The founder of a Baltimore tech startup, whose professional accomplishments earned her a spot on a Forbes 30 under 30 list earlier this year, was found dead after being reported missing late Monday morning, according to city police.
Pava LaPere, 26, had suffered from blunt force trauma, police said. Officials released her name in a news release Tuesday morning. Public records suggest LaPere was living at the apartment complex where her body was found.
Officials announced a suspect in the case at a news conference Tuesday evening: Jason Billingsley, 32, was paroled last October in an earlier sex assault case. Court records show he pleaded guilty to first-degree sex assault in 2015. Officials said they have no reason to believe LaPere knew Billingsley.
The public defender's office, which represented Billingsley in the past, told The Associated Press on Tuesday evening it is too early for them to comment on this case.
Baltimore Acting Police Commissioner Richard Worley asked anyone with information about Billingsley's whereabouts to contact authorities. He said Billingsley should be considered armed and dangerous.
"This individual will kill and he will rape. He will do anything he can to cause harm," Worley said.
LaPere, who graduated from Johns Hopkins University in 2019, founded the startup EcoMap Technologies. The company focuses on curating data from business, nonprofit and education ecosystems and making it easier to access and interpret, according to their website. Their clients include Meta, the parent company of Facebook and Instagram, and T. Rowe Price Foundation.
Baltimore Mayor Brandon Scott said he had the privilege of getting to know LaPere over the past few years.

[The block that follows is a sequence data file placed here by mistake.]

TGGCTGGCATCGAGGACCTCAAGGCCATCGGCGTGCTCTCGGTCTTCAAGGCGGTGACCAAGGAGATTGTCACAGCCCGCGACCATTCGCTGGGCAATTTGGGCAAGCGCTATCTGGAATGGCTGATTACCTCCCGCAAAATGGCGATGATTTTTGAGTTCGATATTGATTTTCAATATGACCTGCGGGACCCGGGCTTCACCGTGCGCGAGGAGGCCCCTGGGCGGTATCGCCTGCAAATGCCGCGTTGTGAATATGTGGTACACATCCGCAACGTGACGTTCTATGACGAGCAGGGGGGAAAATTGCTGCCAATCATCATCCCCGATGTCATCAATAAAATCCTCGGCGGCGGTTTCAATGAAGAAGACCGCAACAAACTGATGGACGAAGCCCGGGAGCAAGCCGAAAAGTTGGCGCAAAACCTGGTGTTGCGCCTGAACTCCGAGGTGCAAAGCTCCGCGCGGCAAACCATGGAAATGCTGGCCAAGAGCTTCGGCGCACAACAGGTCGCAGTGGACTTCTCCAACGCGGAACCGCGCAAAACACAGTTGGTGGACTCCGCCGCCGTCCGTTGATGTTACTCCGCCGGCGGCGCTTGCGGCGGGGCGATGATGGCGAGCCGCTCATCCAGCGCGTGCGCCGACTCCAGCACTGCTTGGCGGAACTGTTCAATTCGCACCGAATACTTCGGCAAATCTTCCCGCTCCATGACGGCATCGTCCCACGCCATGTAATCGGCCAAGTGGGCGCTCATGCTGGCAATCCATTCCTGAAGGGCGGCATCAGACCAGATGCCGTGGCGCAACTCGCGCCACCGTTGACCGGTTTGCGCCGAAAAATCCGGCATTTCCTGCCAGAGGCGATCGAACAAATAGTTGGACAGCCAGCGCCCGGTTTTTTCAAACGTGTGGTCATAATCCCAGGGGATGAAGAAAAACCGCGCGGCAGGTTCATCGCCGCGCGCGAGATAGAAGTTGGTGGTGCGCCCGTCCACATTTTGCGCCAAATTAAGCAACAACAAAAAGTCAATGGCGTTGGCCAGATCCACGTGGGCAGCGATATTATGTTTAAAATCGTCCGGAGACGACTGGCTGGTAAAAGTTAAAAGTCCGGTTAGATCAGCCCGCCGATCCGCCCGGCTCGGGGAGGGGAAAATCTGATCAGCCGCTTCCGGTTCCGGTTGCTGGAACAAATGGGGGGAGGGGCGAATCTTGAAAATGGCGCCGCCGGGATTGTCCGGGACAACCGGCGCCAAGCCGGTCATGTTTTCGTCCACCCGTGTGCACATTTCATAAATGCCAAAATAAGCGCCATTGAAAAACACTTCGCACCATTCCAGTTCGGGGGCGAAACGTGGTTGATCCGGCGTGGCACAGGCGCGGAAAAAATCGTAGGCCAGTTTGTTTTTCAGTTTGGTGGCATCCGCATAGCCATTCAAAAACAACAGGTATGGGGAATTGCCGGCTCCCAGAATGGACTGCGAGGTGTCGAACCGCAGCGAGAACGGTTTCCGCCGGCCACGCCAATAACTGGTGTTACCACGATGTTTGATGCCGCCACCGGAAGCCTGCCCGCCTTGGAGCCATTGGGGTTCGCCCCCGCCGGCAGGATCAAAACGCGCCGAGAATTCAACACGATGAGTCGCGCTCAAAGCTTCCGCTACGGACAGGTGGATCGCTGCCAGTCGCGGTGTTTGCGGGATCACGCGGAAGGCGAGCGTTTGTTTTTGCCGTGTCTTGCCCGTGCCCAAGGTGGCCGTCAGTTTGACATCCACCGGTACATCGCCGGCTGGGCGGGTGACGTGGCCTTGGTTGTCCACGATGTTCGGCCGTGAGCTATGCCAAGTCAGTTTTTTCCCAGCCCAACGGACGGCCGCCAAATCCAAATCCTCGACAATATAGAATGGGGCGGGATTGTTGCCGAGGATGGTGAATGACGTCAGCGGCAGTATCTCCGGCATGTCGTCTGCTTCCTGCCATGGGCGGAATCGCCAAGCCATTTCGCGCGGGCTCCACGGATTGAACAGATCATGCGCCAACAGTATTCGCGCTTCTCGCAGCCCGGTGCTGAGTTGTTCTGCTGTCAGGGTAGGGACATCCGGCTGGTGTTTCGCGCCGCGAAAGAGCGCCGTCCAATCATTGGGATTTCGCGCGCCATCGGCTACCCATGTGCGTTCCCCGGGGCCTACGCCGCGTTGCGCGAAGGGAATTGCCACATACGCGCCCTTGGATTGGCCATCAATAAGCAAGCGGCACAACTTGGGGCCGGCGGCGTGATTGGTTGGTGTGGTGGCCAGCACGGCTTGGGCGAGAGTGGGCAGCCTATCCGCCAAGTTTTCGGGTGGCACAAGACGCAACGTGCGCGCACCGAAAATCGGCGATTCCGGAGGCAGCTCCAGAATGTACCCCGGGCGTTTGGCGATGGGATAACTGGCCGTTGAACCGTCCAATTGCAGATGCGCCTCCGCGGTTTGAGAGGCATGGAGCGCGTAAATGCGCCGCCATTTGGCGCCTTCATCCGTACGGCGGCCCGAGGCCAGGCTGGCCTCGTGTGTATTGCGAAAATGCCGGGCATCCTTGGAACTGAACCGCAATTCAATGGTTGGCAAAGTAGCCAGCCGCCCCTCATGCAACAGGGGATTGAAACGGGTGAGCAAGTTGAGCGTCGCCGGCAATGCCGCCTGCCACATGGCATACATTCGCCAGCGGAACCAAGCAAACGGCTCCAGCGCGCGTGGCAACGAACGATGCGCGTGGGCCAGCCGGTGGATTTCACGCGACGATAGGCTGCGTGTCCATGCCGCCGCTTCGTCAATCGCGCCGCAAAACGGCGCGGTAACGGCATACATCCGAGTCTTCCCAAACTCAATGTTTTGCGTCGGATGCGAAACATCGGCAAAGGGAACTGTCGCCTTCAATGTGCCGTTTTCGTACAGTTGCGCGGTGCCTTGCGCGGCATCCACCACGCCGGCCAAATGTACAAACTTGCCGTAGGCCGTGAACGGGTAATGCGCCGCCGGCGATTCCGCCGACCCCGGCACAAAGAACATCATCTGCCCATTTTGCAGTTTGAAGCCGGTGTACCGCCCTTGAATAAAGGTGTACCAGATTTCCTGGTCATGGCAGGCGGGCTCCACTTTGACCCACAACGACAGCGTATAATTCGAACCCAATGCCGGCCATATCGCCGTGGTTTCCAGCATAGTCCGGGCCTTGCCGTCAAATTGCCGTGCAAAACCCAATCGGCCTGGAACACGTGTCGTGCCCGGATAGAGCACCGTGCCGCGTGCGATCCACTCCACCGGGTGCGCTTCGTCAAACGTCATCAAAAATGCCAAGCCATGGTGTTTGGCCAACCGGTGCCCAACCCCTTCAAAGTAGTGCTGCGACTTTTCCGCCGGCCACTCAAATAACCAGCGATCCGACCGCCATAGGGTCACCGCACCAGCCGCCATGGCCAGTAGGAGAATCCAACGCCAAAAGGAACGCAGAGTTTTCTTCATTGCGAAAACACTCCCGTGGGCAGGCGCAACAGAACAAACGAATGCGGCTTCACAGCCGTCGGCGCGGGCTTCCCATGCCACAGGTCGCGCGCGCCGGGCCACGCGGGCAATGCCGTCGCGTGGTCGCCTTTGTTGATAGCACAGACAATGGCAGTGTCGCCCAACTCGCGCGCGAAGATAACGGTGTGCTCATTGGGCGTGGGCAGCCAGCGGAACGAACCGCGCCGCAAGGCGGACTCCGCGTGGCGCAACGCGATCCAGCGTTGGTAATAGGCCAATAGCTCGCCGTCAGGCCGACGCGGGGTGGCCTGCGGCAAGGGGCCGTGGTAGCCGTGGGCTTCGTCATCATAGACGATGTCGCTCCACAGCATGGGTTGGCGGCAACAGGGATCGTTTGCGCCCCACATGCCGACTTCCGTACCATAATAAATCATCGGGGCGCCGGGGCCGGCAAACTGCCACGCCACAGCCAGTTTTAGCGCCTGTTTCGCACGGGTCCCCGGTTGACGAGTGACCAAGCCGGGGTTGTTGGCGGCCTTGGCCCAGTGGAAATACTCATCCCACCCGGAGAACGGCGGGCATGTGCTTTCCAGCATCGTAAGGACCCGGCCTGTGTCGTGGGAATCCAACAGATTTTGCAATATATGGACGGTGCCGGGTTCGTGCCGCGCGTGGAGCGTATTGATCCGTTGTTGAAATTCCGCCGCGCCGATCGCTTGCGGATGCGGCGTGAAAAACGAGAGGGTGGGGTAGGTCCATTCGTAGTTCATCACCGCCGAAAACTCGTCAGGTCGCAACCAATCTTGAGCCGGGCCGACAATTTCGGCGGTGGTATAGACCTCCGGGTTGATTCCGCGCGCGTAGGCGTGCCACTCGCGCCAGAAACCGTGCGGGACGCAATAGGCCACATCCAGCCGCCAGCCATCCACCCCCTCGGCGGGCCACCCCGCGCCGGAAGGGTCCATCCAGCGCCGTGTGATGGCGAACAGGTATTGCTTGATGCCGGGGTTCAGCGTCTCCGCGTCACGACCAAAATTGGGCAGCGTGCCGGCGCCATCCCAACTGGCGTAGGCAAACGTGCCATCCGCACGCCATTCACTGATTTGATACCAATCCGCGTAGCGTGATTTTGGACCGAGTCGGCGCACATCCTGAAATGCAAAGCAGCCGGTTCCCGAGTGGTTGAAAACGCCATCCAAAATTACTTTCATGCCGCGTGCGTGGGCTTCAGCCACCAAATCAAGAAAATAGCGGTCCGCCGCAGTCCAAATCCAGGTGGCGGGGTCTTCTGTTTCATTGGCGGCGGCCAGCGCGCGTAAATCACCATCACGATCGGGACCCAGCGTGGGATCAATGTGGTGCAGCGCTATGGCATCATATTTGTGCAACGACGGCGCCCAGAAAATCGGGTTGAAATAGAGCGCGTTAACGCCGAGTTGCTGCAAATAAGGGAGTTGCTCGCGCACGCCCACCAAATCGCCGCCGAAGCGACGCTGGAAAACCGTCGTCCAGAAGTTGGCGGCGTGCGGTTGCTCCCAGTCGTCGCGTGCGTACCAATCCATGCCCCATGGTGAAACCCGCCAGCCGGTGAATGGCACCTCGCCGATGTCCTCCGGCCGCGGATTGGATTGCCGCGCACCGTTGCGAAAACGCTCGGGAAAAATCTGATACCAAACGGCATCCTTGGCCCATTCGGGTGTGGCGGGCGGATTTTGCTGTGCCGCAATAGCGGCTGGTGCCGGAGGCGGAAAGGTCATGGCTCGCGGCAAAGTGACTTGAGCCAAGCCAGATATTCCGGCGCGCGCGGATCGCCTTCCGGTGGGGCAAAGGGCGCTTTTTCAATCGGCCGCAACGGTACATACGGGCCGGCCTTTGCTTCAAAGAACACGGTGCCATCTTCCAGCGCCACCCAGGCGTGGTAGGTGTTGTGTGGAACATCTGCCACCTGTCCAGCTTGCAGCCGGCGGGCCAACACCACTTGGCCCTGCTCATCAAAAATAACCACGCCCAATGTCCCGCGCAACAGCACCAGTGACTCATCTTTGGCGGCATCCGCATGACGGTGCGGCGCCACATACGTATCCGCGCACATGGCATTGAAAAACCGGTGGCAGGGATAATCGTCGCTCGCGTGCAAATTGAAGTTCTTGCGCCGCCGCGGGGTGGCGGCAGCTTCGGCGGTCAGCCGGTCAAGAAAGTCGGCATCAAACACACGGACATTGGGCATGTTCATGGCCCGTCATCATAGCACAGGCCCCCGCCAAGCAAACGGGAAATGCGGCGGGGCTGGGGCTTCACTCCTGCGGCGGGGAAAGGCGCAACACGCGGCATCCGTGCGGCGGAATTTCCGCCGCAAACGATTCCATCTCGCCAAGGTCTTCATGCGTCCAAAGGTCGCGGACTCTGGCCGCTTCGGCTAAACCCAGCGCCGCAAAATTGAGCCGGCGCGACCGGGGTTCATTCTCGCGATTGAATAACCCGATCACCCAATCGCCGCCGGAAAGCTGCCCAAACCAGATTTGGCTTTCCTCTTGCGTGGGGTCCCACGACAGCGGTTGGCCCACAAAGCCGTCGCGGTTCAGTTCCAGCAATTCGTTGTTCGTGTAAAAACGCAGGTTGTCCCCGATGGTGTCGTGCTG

"To have that life cut short by someone who has no care about anything other than harming people is something that should sit deep in the stomachs of all Baltimoreans tonight," he said. "We will not rest until justice is served."
In a statement Tuesday, colleagues described LaPere as "a deeply compassionate and dedicated leader."
"Her untiring commitment to our company, to Baltimore, to amplifying the critical work of ecosystems across the country, and to building a deeply inclusive culture as a leader, friend and partner set a standard for leadership," EcoMap staff wrote.
In another statement released Tuesday, Johns Hopkins officials expressed condolences for the recent graduate who "made Baltimore home and invested her talent in our city."
"Pava was well known and loved in the Baltimore entrepreneurship community and will be profoundly missed," they said.
LaPere also founded a nonprofit that helped support student entrepreneurs across Maryland, according to her LinkedIn page.
She was named to Forbes' 30 under 30 list for social impact earlier this year.
On her LinkedIn profile, she described herself as a tech CEO "who believes in hyperlocal, ecosystem-based economic development to create a more equitable future for all communities." She posted on Instagram about founding the startup from her college dorm room and watching it grow into a robust, successful venture.
"To be honest, running this company has been harder than I ever imagined," she said in a video posted to social media in April by the nonprofit Baltimore Homecoming. "But it makes me feel so excited every single time we launch a new platform because we get to see the thousands of people who are using it to find the information that they need in their community."
Officials said her family asked for privacy in the immediate aftermath of her death.
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